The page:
Case of the Month
Edited by Robert N. Johnson, MD
Case #125 Nov, 2019
Michelle Peng, MD
A 22-year-old man referred for evaluation of retinal lesions in both eyes.
Figures 1A and B: Color fundus montage of the right and left eye. Note the multiple pale, semi-translucent superficial retinal lesions in both eyes. The darker red spots are artifacts.
Figures 2A and B: Wide-angle fluorescein angiography of the right and left eye. Note the multiple areas of hyperfluorescence corresponding to the areas of pale, semi-translucent lesions in both eyes.
Figures 3A and B: SD-OCT of the right and left eye. The peripapillary lesion is more cellular and less cystic than the lesion below the inferotemporal arcade in the left eye (Figure B).
Figure 4: OCT-Angiogram of the lesion near the inferotemporal arcade in the left eye. Note the vascularity.
Figures 5A and B: Wide-field fundus autofluorescence of the right and left eye. Most of the lesions show very mild hypoautofluorescence. The nasal lesion in the left eye shows some hyperautofluorescence along its margin.
A 22-year-old man presented for evaluation of retinal lesions in both eyes.
On examination visual acuity was 20/20 in both eyes. His pupils were equal round and reactive with no afferent pupillary defect. The intraocular pressure and anterior segment examination in both eyes were unremarkable. Fundus examination demonstrated multiple bilateral white translucent pale retinal lesions in both eyes, some of which appeared thickened cystic (Figure 1A and B). Fluorescein angiography (FA) showed significant hyperfluorescence of the lesions, as well as highlighted other more translucent retinal lesions (less visible ophthalmoscopically) as they become hyperfluorescent in the late phase (Figures 2A and B). Optical coherence tomography (OCT) showed these lesions to involve the inner retina, and the larger lesions showed cystic spaces (Figure 3). OCT-angiography showed significant vascularity within the cystic lesion below the inferotemporal arcade in the left eye (Figure 4). Fundus autofluorescence demonstrated that these lesions were mostly hypoautofluorescent (Figures 5A and B).
What is your Diagnosis?
Retinoblastoma, Retinal astrocytoma, Capillary hemangioma, Retinitis pigmentosa
Additional History and Diagnosis
Upon further questioning patient had a history of tuberous sclerosis diagnosed clinically at the age of 15 months. There was no history of tuberous sclerosis in his family. He also had a history of cerebral astrocytic hamartomas (but no prior seizures), cutaneous facial angiofibromas, renal hamartomas, and subungual fibromas.
We recommended annual surveillance and genetic testing for future family planning.
Tuberous sclerosis complex (TSC) is characterized by benign tumor formation in the central nervous system, eyes, skin, and in other organs. The first description was credited to Désiré-Magloire Bourneville in the 1880s. It is typically transmitted in autosomal dominant fashion with mutations in tumor growth suppressor genes TSC1 and TSC.1,2 De novo mutations may actually account for a majority of observed cases.3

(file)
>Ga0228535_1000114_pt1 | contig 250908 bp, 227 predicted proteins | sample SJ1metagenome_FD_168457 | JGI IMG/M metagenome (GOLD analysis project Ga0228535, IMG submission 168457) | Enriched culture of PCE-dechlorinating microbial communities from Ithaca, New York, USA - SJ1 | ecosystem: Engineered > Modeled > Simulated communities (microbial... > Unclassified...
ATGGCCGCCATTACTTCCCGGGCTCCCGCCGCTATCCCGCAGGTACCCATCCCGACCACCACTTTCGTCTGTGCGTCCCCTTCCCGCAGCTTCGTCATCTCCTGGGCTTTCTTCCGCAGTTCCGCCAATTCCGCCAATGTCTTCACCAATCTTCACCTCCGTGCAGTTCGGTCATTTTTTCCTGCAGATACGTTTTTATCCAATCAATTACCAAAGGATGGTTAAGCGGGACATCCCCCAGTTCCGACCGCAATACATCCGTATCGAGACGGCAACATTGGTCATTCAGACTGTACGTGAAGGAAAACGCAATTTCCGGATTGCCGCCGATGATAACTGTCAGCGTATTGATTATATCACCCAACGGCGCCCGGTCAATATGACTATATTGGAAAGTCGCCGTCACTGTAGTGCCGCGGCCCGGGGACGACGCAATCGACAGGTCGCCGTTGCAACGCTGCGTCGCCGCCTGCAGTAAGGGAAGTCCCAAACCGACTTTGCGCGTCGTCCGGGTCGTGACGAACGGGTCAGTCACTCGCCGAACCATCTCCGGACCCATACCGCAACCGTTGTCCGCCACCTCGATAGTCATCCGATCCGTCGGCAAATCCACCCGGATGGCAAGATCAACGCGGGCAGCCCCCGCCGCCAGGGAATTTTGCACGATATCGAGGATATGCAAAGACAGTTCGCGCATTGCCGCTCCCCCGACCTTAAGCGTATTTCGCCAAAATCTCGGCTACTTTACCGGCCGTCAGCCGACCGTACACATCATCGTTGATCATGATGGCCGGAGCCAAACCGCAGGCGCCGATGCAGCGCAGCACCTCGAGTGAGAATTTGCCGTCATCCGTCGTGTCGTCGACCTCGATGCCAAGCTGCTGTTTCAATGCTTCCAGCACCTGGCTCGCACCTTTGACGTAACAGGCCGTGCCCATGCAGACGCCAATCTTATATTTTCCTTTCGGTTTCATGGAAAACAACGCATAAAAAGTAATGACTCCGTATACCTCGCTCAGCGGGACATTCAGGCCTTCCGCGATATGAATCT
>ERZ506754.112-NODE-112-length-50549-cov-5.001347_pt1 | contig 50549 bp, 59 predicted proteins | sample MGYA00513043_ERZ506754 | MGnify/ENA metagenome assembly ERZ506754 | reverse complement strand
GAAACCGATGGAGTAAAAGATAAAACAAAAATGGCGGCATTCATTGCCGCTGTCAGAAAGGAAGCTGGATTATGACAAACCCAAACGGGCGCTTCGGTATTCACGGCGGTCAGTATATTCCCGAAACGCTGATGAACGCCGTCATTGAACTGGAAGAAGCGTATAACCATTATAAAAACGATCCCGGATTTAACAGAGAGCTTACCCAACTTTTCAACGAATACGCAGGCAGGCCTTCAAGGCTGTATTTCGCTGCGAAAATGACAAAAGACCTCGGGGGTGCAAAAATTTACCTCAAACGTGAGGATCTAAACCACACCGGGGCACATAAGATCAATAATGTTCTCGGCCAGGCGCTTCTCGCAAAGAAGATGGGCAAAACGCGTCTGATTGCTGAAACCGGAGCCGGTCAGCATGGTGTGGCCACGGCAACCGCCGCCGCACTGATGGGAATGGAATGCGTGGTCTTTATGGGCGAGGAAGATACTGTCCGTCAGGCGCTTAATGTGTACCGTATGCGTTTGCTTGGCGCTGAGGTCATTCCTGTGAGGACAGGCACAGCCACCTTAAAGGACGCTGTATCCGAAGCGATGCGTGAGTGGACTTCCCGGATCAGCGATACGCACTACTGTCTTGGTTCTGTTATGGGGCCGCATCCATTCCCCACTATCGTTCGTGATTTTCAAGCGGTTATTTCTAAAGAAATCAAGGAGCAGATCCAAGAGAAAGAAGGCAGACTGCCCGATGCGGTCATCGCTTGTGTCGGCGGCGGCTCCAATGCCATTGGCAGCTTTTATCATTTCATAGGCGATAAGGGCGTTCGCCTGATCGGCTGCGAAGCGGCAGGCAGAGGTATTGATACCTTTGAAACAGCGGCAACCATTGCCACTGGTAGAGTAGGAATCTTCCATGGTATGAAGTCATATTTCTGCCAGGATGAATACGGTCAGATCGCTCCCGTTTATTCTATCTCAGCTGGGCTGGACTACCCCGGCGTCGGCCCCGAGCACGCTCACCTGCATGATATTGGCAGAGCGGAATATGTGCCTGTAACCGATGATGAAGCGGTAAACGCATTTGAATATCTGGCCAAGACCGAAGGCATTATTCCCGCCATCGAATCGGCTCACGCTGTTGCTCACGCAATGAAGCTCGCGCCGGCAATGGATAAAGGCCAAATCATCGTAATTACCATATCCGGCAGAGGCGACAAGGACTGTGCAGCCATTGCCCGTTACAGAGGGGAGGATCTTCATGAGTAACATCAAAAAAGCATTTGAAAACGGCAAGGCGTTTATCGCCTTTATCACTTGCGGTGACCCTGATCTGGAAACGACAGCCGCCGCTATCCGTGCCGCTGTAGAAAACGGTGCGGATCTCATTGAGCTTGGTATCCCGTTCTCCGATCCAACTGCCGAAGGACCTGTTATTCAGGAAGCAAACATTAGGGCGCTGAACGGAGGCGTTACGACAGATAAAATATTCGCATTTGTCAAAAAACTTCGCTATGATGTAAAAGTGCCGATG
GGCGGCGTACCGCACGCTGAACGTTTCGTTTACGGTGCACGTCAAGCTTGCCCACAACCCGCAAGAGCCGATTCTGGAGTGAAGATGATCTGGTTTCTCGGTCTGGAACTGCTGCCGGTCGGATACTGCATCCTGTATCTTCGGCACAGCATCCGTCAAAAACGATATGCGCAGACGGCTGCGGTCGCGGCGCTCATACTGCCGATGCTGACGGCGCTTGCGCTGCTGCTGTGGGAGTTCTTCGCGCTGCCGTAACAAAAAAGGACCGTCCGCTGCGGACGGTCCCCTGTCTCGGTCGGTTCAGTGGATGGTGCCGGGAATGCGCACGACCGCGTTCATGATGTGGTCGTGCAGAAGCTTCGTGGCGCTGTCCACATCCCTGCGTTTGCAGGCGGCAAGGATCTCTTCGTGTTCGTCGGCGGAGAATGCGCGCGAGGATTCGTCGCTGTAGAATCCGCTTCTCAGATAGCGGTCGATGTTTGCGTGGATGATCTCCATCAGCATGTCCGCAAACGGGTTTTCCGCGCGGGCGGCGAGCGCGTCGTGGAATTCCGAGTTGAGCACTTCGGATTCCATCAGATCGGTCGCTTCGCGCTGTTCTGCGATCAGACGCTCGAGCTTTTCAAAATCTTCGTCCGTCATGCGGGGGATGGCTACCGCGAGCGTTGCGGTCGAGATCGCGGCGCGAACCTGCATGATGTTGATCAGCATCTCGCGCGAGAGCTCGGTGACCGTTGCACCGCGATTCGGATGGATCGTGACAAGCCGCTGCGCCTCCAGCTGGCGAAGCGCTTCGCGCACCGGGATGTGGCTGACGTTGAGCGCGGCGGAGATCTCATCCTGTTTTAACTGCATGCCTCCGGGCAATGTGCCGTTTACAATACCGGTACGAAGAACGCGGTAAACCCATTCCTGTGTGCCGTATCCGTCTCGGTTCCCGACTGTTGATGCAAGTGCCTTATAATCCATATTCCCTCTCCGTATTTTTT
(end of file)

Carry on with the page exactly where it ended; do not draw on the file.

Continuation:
In 1908 Heinrich Vogt named the triad of mental retardation, seizures, and facial angiofibromas, however these classic findings but are only seen in a minority of patients. The disorder is characterized by a set of diagnostic criteria which include ash leaf spots, facial angiofibromas, ungual fibromas, cortical tubers, giant cell astrocytoma, and retinal astrocytomas.4 Fluorescein angiography aids in highlighting the tumors as their vessels are permeable to fluorescein. OCT-angiography also demonstrates the extent of vascularity.
Intraocular tumors typically are white, globular, well-circumscribed elevated lesions which arise from the inner retina or optic nerve head. In younger children they tend to be translucent and may be mistaken for retinoblastoma.5 Later in life they may become increasingly nodular and calcific, with cystic spaces in the tumor. Retinal pigment epithelial depigmented patches have also been observed to be increased in patients with TSC, such as in our patient (Figure 5).6,7
Typically, tumor growth is minimal and no treatment is indicated. Loss of vision may be attributed to tumor growth, vitreous hemorrhage, or intraretinal/subretinal exudation.4 On occasion, progressive enlargement and necrosis of the lesion may be mistaken for an amelanotic melanoma.8 At times the highly vascular component of the tumor may mimic a retinal angioma9 and necrosis of the astrocytoma may simulate a retinochoroiditis.10 Tumors involving the optic nerve may be elevated and calcific making them difficult to distinguish from optic nerve drusen.11
A wide range of presentations has been observed in cases of exudation varying from self-limiting to persistently progressive and vision threatening.12 Laser photocoagulation,13 brachytherapy, transpupillary thermotherapy, endoresection,14 photodynamic therapy15 have been utilized in the past. Rarely, progressive growth, tumor seeding, and neovascular glaucoma may necessitate enucleation.16 Systemic evaluation should be undertaken to identify other manifestations of the condition.
Take Home Points
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